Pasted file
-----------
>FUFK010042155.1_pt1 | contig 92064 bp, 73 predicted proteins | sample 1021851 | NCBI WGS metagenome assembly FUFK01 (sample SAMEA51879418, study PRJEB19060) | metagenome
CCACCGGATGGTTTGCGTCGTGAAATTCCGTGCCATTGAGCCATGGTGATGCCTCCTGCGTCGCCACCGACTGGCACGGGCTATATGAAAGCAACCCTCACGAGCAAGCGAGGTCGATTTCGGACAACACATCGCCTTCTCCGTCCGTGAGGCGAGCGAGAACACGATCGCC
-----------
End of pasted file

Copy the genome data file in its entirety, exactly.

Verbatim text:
>FUFK010042155.1_pt1 | contig 92064 bp, 73 predicted proteins | sample 1021851 | NCBI WGS metagenome assembly FUFK01 (sample SAMEA51879418, study PRJEB19060) | metagenome
CCACCGGATGGTTTGCGTCGTGAAATTCCGTGCCATTGAGCCATGGTGATGCCTCCTGCGTCGCCACCGACTGGCACGGGCTATATGAAAGCAACCCTCACGAGCAAGCGAGGTCGATTTCGGACAACACATCGCCTTCTCCGTCCGTGAGGCGAGCGAGAACACGATCGCC